Healthier living and medical advances have pushed life expectancy in the USA to 79 (81 for women, 76 for men), but some people live much longer than that. Buettner knows a strong gene pool is important, but anyone can add on an extra 12 years, he says. You don't have to take a supplement to do it, he says, or take up jogging.

Do the Blue Zones hold the key to longevity? Evidence suggests that may be the case. These zones are notable for their high proportions of people who live to the age of 100 and beyond, largely avoiding health issues like diabetes and heart disease that afflict many Americans. Understanding how the world's longest-living people run their lives can provide valuable lessons for the rest of us.

Later studies verified the findings on Sardinia and confirmed the existence of four additional "blue zones" in the world. The term has since been trademarked by Buettner's company and is used to describe the environment and lifestyle of the world's longest-living populations.

Blue Zone living involves spending time with and supporting family members of multiple generations. This devotion to family means that aging relatives stay close to their children and often live with them. According to studies cited by Harvard Health Publishing, people who maintain strong family relationships live longer and experience fewer health issues.

Though these Blue Zones span across the globe, these Power 9s are shared among the centenarians and their communities. As you consider these nine lessons, choose ones that speak to you most as you begin your journey to living a longer, happier and healthier life!

In the five blue zones listed above, all centenarians have a lifestyle that focuses effortlessly around constant physical activity. When most people think about getting physically active, the gym immediately comes to mind. However, none of the centenarians living in the Blue Zones ever visit the gym. Instead, they live a life that incorporates natural movement and exercise without them thinking about it or needing to pursue it over and above their daily routines.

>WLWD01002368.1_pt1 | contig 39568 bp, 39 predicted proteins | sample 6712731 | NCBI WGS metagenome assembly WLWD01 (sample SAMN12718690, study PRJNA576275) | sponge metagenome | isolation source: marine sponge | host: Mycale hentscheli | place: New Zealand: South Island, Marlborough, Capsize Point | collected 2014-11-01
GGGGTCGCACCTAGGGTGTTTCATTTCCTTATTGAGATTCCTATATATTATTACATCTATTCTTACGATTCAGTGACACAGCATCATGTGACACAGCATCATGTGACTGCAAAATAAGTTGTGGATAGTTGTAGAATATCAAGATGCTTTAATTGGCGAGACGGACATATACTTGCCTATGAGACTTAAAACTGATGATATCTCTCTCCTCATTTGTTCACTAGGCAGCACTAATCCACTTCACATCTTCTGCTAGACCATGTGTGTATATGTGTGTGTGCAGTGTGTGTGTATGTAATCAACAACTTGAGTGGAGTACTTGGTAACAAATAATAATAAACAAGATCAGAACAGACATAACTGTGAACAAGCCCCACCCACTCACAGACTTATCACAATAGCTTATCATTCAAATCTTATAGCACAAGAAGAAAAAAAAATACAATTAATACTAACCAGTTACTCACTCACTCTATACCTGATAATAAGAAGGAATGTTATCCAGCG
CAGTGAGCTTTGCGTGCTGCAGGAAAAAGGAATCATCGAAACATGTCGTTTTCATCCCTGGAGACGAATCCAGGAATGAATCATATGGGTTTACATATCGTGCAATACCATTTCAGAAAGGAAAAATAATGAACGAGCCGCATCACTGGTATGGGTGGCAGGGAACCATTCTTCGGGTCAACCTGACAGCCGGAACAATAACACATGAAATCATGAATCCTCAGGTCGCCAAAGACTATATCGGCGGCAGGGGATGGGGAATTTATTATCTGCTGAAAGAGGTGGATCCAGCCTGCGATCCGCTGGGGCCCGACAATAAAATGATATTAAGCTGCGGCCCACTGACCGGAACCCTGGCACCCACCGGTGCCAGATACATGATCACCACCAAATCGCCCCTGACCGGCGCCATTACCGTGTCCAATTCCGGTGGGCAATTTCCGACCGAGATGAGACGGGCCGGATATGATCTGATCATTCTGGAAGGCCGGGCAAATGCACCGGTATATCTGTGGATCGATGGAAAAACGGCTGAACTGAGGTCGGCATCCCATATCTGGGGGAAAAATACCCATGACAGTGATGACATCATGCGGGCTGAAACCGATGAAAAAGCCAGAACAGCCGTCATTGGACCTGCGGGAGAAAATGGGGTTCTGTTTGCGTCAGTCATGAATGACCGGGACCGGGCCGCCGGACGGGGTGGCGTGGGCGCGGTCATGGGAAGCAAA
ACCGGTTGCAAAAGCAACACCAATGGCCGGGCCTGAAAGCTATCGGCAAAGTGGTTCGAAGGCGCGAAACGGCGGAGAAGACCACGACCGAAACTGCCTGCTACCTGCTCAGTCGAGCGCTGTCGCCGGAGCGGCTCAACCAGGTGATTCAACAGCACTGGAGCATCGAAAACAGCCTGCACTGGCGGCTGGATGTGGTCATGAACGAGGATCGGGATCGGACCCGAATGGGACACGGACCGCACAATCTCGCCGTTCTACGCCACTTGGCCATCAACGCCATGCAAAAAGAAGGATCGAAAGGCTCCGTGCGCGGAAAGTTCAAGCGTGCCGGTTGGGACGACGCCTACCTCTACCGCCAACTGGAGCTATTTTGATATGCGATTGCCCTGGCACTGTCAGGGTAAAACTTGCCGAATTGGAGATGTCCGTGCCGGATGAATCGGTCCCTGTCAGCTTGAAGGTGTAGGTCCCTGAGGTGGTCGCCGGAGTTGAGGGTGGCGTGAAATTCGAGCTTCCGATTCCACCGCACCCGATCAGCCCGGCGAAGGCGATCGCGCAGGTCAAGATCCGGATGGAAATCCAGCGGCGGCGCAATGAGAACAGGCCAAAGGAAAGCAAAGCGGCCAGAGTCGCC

Having a sense of purpose in life is one of the best ways to feel upbeat and stave off depression. We all need a reason to get up in the morning and to participate in life. It seems that our bodies are rather responsive to our state of mind and those who no longer have a reason to live or a life's purpose are prone to feeling depressed[3] - which is naturally linked to stress, a weaker immune system, and living a shorter life in general due to an increase in all-cause mortality[4].

Dan Buettner and his team have taken these 9 lessons from the world's longest lived and have managed to change policies in some US cities to naturally incorporate healthier options for people. Blue Zone Project Communities are now striving to live longer, happier and healthier lives and we hope that after reading this, you will too!

DAN BUETTNER is the founder of Blue Zones, an organization that helps Americans live longer, healthier lives. His groundbreaking work on longevity led to his 2005 National Geographic cover story "Secrets of Living Longer" and two national bestsellers, The Blue Zones: Lessons for Living Longer From the People Who've Lived the Longest and Thrive. He lives in Minneapolis, MN. He can be found on Facebook and Twitter, and through his website